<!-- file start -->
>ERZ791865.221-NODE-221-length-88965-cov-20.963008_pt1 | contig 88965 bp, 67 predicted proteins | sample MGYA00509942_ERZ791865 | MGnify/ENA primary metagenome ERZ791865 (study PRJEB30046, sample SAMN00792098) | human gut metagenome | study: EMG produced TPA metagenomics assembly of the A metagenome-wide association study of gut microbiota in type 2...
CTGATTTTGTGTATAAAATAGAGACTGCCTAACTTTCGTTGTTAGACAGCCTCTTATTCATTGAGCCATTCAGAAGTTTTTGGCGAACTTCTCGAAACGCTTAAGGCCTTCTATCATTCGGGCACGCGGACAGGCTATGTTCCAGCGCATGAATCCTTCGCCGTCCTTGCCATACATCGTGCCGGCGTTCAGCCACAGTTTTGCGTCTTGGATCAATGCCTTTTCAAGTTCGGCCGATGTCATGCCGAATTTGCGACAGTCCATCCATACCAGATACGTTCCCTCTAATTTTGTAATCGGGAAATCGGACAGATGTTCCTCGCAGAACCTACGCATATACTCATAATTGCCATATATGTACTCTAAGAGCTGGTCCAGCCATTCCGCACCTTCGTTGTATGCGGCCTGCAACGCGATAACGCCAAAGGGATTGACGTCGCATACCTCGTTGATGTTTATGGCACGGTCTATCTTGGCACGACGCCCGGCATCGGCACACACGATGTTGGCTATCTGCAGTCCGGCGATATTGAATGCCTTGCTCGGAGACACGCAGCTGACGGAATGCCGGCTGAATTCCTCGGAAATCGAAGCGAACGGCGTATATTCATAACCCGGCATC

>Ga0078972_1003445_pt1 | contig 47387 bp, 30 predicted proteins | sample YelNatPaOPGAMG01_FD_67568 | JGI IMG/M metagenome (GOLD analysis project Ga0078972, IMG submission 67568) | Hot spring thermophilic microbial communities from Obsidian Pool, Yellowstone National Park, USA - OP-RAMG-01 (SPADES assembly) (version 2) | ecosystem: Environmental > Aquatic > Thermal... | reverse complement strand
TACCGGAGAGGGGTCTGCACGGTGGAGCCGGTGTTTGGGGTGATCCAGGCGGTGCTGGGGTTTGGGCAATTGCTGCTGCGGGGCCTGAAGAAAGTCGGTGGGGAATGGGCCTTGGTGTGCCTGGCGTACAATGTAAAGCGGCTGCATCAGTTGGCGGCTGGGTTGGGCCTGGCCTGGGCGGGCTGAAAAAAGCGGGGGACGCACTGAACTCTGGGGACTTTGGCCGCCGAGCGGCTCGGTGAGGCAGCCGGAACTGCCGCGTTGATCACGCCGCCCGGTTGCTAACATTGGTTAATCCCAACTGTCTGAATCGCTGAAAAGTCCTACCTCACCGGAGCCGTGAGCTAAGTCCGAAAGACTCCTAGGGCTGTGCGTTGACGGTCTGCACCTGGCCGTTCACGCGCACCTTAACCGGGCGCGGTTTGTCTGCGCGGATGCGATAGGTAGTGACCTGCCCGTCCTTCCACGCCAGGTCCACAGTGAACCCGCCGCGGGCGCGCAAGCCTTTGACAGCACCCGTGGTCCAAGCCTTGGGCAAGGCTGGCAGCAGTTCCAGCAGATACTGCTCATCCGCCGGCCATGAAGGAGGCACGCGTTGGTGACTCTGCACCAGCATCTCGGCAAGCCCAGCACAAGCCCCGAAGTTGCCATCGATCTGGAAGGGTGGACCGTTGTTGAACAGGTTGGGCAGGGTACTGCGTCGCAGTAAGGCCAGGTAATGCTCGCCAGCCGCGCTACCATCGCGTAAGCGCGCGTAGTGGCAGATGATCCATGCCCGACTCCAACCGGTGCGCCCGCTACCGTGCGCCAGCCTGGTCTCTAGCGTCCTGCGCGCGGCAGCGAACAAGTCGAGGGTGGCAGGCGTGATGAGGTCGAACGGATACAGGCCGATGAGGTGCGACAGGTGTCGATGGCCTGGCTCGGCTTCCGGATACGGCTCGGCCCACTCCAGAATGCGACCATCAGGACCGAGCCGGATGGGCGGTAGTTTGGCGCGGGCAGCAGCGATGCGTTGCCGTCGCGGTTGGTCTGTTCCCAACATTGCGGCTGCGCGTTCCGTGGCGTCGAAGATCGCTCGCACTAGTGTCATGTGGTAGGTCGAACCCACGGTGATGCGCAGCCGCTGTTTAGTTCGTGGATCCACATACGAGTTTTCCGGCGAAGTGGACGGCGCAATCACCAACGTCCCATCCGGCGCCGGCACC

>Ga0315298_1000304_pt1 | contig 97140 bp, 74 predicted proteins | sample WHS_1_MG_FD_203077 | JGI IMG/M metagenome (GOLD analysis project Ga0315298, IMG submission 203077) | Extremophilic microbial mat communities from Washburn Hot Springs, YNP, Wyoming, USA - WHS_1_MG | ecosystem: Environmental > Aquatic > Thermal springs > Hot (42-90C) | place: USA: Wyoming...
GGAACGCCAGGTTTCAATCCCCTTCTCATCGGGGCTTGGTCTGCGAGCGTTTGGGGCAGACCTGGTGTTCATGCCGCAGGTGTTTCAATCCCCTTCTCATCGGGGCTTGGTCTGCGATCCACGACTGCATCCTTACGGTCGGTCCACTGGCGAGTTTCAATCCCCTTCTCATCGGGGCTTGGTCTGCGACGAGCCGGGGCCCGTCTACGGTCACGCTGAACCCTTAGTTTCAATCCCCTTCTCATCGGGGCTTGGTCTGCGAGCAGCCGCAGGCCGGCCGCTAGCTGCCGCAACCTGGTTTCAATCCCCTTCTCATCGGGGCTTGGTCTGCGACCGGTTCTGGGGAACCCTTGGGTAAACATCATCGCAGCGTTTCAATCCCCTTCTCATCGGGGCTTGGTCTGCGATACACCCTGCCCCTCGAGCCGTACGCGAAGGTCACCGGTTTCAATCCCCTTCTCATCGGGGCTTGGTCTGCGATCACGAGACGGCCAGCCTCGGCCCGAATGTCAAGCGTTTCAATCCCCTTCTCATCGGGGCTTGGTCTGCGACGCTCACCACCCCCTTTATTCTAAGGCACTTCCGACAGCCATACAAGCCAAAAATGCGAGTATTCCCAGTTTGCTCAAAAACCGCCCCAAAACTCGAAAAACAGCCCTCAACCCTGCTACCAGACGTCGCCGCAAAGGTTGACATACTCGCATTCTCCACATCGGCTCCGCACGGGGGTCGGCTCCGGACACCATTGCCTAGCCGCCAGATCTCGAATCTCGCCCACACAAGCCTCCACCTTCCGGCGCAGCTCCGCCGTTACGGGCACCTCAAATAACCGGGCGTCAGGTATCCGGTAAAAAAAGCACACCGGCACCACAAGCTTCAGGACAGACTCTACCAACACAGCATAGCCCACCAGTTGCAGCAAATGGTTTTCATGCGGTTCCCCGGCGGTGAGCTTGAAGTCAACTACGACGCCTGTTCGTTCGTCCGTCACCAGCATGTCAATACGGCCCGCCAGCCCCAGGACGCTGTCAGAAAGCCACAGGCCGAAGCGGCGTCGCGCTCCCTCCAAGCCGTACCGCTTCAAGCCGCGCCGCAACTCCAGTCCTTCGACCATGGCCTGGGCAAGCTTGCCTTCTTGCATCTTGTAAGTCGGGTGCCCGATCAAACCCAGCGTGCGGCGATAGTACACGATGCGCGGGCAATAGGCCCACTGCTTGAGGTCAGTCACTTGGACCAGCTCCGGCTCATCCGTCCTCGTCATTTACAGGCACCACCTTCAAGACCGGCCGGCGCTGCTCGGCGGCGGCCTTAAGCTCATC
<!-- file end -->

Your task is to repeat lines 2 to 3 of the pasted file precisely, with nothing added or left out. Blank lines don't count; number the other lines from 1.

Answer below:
CTGATTTTGTGTATAAAATAGAGACTGCCTAACTTTCGTTGTTAGACAGCCTCTTATTCATTGAGCCATTCAGAAGTTTTTGGCGAACTTCTCGAAACGCTTAAGGCCTTCTATCATTCGGGCACGCGGACAGGCTATGTTCCAGCGCATGAATCCTTCGCCGTCCTTGCCATACATCGTGCCGGCGTTCAGCCACAGTTTTGCGTCTTGGATCAATGCCTTTTCAAGTTCGGCCGATGTCATGCCGAATTTGCGACAGTCCATCCATACCAGATACGTTCCCTCTAATTTTGTAATCGGGAAATCGGACAGATGTTCCTCGCAGAACCTACGCATATACTCATAATTGCCATATATGTACTCTAAGAGCTGGTCCAGCCATTCCGCACCTTCGTTGTATGCGGCCTGCAACGCGATAACGCCAAAGGGATTGACGTCGCATACCTCGTTGATGTTTATGGCACGGTCTATCTTGGCACGACGCCCGGCATCGGCACACACGATGTTGGCTATCTGCAGTCCGGCGATATTGAATGCCTTGCTCGGAGACACGCAGCTGACGGAATGCCGGCTGAATTCCTCGGAAATCGAAGCGAACGGCGTATATTCATAACCCGGCATC

>Ga0078972_1003445_pt1 | contig 47387 bp, 30 predicted proteins | sample YelNatPaOPGAMG01_FD_67568 | JGI IMG/M metagenome (GOLD analysis project Ga0078972, IMG submission 67568) | Hot spring thermophilic microbial communities from Obsidian Pool, Yellowstone National Park, USA - OP-RAMG-01 (SPADES assembly) (version 2) | ecosystem: Environmental > Aquatic > Thermal... | reverse complement strand